The first three items are for sale (within the United States) under the Saorsa Media publishing label. An additional $3 to $5 US will need to be added to cover the cost of postage, depending on the combination of items.
I don’t have an online sales system, so if you are interested in purchasing one or more items, please email me at: gaelicmichael [at] gmail <dot> com
This book is the first critical examination of the cultural record of the Scottish Highlanders in the United States, including the first extensive collection of Gaelic poetry composed by immigrants about their experiences in their adopted home in their native language. It provides first- hand accounts written by Scottish Gaels as they fled oppression, became engaged in the conflicts in North America, and settled in unfamiliar territories. (311 pp.)
“He has reawakened the voice of the Gael from out of the silent records that lurk on obscure library shelves and has revived the pulse of history … And his concluding analysis concerning the intermingling of ethnic cultures sets the details contained in his book into a broad and valuable perspective.” – Professor Charles Dunn (Department of Celtic, Harvard University)
The Songs of the Scottish Highlanders in the United States
This is the first collection of songs composed by Scottish Highland immigrants to the United States in Gaelic, their native tongue. Men who led a vigorous life as farmers, hunters, and soldiers bequeathed these songs to us to record their experiences all across America, from the mid-eighteenth century to the early twentieth century.
This CD is a companion to the book ‘We’re Indians Sure Enough’: The Legacy of the Scottish Highlanders in the Unites States, chronicles their experiences and gives a voice to their history.
2. The Black Watch Departs (1756)
3. At the Siege of Quebec (1759)
4. After Quebec (1760?)
5. From Uist to North Carolina (1773)
6. I’m Tired of This Exile (1776)
7. We Will Go to America (1777)
8. War or Peace (1781)
9. Pioneer’s Song (1846-1886)
10. Gold Miner’s Elegy (1857)
11. Ethnic Diversity (1870s)
12. I Sailed Last Year (1910s?)
13. Boston Gaelic Society Anthem (1920s?)
14. Air Slighe na Fìrinn (‘On the Path of Truth’)
Calum and Catrìona’s Welcome to the Highlands
Calum and Catrìona’s Welcome to the Highlands is suggested for children in the 8-12 year range. It contains a variety of material including, among other things, word searches, a connect-the-dots, map exercises, a logic puzzle, two solo battleship games, word scrambles, decyphering puzzles, pictures for coloring, a maze, a recipe puzzle, word puzzles, several traditional stories from Highland tradition, and more. The fantastic Manga-style art was executed by the renowned Rhiannon Giddens. (40 pp.)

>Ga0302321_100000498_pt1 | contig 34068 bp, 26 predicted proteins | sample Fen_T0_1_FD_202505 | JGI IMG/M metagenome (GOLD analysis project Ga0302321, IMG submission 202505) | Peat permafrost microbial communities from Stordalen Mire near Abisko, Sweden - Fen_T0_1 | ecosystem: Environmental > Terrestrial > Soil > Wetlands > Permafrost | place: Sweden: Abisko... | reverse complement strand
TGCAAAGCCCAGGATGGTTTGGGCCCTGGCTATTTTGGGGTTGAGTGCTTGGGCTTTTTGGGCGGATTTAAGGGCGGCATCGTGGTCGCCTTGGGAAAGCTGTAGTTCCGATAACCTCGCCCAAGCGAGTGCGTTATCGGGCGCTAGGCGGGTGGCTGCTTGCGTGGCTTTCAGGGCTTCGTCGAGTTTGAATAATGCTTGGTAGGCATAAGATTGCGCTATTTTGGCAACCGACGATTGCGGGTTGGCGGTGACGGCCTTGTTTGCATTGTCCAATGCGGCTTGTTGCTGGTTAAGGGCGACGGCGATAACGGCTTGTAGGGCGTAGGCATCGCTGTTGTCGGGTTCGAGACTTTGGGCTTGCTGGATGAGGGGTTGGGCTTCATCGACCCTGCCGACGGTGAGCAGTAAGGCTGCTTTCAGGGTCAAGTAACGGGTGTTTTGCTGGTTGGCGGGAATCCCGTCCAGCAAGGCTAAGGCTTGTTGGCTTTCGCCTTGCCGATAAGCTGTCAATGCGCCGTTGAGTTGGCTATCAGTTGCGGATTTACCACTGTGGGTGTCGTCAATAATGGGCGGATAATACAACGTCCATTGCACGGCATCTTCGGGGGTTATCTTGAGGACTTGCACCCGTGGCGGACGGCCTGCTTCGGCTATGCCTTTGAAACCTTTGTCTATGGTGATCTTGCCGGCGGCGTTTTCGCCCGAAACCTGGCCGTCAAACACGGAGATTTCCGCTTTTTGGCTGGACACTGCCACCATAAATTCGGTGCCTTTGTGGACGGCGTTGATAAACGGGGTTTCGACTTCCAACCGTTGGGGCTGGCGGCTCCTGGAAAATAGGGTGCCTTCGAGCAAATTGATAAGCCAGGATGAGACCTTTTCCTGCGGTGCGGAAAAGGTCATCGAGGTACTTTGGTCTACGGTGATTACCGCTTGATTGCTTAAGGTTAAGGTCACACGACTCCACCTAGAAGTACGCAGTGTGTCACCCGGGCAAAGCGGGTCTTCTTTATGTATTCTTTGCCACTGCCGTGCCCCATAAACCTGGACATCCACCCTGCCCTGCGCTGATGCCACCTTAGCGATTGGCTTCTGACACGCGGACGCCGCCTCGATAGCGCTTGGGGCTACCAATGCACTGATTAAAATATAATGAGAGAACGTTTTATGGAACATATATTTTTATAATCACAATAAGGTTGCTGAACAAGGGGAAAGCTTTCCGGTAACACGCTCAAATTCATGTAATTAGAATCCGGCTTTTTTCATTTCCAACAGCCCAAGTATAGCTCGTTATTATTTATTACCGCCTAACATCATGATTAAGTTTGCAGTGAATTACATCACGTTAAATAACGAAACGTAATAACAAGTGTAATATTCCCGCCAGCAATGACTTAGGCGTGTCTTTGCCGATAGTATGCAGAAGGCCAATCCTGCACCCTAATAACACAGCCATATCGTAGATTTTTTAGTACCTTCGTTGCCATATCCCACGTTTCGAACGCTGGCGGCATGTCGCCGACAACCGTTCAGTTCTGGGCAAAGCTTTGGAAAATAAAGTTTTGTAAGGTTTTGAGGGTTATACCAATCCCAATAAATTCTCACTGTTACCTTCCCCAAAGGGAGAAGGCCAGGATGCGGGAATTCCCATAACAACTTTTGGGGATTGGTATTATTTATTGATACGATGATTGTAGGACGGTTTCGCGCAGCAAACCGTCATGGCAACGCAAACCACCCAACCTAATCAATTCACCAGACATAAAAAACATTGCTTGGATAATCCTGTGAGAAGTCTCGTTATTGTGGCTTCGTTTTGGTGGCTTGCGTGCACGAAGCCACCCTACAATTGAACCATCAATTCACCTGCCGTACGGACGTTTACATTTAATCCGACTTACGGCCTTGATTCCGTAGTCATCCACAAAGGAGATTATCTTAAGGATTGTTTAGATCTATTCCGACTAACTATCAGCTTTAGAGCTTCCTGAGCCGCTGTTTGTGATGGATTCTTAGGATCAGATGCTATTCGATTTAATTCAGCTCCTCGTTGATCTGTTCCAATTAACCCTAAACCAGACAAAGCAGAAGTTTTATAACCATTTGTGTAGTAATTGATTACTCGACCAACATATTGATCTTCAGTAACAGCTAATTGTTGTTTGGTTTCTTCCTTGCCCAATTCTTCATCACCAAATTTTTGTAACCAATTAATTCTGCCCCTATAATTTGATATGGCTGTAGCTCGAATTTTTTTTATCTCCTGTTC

“Calum and Catriona’s Welcome to the Highlands is a much-needed resource for parents, teachers, or anyone else looking for ways to help children explore Scottish history and heritage. The games and puzzles were designed to appeal to a range of ages and learning styles. Young children will enjoy word searches and mazes, for example, while those a little older will delight in learning a few words of Gaelic, identifying Highland weapons, making oatcakes, and exploring geography. Best of all, kids enjoying the activities will gain historically accurate insight into diverse aspects of Scottish culture. All in all, this is a perfect book for backseat travelers heading home from Highland Games, or for a classroom study of Scottish heritage.” — Kathleen Ernst, author of American Girl book Betrayal at Cross Creek
The Naughty Little Book of Gaelic: All the Scottish Gaelic You Need to Curse, Swear, Drink, Smoke and Fool Around
There are many good and useful books that provide a wide range of Scottish Gaelic vocabulary to express many aspects of daily life – except, for the most part, the topics covered in this book. It features clever illustrations in a modern style borrowing from the medieval “Celtic manuscript” tradition.
Scottish Highlanders, and their descendants all over the world, are no better and no worse than any other people where “sinful” behaviour is concerned. Standards of morality and social conventions changed dramatically during the 19th century – and most of the people engaged in recording and commenting upon Highland life and tradition were puritanical ministers and priests who left out the racy bits. So, while there are many useful books that provide a wide range of Scottish Gaelic vocabulary to express many aspects of daily life – for the most part, they leave out the naughty bits. (49 pp.)